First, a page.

Between the Treaty of Brest-Litovsk on March 3, 1918, and the armistice of November 11, Lenin continued his policy of survival at any cost. He quietly accepted German thrusts into the Ukraine and Finland, beyond anything permitted by Brest- Litovsk. At the same time, Lenin and Trotsky, then commissar of war, spoke of getting help from "the brigands of French imperialism" to fight "German brigands." By summer the greater danger seemed to come from the Entente, whose members were landing troops in northern Russia and at Vladivostok. In August Lenin spoke of calling on "the German imperialist vultures" for help in fighting off these Anglo-French and Japanese-American assaults.
The November armistice deprived revolutionary Russia of the chance to maneuver between the opposing camps. The next stage of Lenin's career saw him consumed by the ordeal of civil war, already under way by early 1918. There several Entente nations offered support in varying degrees to anti-Communist White forces. The fate of the revolution was contested on the battlefield until the close of 1920.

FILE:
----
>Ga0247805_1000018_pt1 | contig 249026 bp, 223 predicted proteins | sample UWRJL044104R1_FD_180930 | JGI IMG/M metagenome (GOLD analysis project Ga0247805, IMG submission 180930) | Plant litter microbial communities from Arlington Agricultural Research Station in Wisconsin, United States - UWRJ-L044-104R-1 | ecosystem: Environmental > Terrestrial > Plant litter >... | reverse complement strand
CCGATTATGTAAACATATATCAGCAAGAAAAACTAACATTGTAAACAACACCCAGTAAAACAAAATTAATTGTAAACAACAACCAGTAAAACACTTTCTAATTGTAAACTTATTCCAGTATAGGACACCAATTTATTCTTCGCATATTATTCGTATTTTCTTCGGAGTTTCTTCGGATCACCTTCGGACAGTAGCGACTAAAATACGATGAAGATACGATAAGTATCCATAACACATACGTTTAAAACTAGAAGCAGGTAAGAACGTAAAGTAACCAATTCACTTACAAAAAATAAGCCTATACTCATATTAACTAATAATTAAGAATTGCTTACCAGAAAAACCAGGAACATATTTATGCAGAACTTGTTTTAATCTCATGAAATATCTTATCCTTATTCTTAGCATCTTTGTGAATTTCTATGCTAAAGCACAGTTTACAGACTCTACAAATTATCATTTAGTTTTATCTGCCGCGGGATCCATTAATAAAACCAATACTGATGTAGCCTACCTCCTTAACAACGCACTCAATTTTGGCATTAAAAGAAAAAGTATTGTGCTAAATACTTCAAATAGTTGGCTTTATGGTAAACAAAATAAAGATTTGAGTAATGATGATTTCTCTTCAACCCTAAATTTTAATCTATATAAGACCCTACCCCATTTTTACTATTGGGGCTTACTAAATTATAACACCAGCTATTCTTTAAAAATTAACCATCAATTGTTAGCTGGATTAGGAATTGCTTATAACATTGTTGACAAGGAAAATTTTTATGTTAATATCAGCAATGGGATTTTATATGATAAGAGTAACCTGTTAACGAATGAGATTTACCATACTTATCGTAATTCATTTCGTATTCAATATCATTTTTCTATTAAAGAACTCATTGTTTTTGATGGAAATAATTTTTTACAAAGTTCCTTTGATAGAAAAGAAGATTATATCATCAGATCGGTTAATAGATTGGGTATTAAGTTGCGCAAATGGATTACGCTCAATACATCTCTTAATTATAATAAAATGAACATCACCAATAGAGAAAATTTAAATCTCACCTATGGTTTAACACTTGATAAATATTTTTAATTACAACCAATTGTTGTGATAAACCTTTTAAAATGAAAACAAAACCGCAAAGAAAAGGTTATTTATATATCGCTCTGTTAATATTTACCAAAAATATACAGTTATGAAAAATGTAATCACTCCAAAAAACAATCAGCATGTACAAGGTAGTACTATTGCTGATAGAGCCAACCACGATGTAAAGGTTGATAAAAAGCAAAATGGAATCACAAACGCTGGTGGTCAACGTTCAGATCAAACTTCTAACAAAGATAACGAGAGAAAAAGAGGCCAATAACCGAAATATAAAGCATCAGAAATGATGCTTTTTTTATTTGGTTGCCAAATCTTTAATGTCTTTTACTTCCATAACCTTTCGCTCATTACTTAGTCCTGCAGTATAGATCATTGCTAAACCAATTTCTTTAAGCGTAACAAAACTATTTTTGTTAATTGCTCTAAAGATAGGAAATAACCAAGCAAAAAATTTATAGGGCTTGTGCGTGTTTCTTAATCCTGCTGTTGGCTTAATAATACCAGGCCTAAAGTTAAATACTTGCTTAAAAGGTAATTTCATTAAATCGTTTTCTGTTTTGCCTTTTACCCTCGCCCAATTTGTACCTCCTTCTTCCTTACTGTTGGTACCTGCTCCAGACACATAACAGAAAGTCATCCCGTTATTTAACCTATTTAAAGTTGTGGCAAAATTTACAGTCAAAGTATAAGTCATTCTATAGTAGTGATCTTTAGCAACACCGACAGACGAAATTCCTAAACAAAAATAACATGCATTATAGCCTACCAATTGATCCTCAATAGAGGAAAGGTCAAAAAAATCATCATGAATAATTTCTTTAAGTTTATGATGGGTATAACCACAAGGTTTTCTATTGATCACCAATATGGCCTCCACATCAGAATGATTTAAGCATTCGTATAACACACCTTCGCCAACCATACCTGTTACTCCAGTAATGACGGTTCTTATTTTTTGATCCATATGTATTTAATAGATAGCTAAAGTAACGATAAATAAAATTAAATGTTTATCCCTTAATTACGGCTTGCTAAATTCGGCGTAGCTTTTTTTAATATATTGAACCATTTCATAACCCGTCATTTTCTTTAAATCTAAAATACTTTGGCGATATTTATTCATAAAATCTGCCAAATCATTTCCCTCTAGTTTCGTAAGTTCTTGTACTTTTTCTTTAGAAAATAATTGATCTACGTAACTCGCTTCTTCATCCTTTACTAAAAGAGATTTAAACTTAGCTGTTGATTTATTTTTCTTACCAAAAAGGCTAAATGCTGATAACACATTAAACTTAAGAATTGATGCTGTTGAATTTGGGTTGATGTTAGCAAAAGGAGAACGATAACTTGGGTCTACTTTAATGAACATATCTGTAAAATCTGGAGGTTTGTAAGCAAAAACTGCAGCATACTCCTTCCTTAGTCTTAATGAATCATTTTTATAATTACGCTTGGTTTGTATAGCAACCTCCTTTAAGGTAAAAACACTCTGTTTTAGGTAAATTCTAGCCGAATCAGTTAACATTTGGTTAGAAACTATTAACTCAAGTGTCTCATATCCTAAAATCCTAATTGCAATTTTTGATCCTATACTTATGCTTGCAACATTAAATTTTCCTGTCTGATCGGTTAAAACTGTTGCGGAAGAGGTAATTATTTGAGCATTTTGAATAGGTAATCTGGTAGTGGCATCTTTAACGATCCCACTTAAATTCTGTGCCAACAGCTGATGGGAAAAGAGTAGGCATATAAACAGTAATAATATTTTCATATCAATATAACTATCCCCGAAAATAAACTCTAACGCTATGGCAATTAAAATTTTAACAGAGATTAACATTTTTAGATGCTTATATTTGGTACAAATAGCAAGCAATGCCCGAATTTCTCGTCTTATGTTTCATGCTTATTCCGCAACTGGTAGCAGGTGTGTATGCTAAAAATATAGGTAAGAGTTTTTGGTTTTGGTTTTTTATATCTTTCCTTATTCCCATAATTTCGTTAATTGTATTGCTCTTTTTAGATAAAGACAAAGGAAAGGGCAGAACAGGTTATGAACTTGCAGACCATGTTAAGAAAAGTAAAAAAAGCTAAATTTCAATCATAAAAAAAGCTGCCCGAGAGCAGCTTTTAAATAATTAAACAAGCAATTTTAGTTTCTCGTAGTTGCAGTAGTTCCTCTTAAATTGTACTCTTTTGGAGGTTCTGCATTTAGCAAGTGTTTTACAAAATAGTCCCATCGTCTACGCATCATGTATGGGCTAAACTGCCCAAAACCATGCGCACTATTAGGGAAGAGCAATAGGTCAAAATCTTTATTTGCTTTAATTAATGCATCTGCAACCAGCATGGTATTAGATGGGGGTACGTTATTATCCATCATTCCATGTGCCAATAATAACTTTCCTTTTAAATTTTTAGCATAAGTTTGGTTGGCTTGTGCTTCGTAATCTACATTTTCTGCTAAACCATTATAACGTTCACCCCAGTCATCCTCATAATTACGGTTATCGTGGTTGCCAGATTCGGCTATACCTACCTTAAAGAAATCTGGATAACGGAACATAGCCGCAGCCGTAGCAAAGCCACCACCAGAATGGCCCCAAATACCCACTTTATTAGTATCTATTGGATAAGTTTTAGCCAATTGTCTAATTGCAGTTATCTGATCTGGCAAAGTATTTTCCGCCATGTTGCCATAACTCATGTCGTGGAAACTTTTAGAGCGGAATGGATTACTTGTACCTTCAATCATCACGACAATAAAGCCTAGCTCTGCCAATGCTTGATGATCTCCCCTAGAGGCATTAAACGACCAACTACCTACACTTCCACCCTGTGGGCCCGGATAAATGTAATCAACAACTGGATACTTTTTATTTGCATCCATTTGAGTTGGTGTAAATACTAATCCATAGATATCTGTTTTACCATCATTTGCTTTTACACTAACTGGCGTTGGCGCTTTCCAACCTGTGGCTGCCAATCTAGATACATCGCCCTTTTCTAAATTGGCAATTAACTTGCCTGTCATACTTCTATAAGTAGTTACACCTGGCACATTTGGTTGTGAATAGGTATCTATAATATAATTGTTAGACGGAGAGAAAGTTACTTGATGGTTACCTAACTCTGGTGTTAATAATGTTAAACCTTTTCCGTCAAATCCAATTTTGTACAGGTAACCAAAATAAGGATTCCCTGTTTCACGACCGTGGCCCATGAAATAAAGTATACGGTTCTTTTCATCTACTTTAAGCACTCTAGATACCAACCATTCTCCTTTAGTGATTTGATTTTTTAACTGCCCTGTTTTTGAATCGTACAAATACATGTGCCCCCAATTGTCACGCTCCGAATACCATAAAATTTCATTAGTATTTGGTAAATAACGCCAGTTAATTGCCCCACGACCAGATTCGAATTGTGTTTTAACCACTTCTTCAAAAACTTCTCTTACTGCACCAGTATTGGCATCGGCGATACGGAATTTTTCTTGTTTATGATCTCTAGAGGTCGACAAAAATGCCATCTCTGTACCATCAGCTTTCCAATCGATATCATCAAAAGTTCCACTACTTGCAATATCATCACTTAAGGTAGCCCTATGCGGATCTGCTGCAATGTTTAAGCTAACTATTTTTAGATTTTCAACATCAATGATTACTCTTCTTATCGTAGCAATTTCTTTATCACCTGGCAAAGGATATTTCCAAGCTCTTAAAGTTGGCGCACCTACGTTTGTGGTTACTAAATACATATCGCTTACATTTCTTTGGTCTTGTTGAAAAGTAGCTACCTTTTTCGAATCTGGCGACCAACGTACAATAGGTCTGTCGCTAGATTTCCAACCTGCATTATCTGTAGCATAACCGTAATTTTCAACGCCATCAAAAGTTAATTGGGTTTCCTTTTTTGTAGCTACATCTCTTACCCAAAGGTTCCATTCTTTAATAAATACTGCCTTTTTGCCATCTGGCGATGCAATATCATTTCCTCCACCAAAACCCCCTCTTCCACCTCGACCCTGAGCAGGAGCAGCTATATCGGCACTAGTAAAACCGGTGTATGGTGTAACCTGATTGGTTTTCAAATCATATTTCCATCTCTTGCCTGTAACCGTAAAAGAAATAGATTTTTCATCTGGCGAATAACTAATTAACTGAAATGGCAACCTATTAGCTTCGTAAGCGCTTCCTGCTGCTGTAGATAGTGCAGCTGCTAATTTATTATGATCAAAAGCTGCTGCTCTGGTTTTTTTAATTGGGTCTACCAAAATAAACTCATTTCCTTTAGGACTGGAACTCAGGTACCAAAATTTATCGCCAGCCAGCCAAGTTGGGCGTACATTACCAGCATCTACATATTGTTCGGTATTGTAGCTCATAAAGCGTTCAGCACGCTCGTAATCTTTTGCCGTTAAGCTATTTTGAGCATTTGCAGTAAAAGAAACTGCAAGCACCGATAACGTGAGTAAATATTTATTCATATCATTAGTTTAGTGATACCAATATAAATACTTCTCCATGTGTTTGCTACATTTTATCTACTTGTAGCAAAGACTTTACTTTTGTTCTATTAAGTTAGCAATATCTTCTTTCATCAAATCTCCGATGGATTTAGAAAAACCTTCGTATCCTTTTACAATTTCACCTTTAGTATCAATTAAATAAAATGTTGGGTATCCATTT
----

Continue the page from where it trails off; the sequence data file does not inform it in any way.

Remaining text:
Lenin had little time thereafter to shape the future of his Soviet republic. In early 1921 he launched the "New Economic Policy," reversing the radical policy of agrarian and industrial expropriations that had been applied during the civil war. At the close of his life, he showed signs of dissatisfaction with the fruits of the revolution: the bureaucratic dictatorship that Communist party rule had established, the bullying of non-Russian ethnic groups represented by the armed takeover of the independent Georgian republic in 1921. Beginning in early 1922 the revolution's founder suffered a series of disabling strokes. He died, still a relatively young man of fifty-four, in Moscow on January 21, 1924.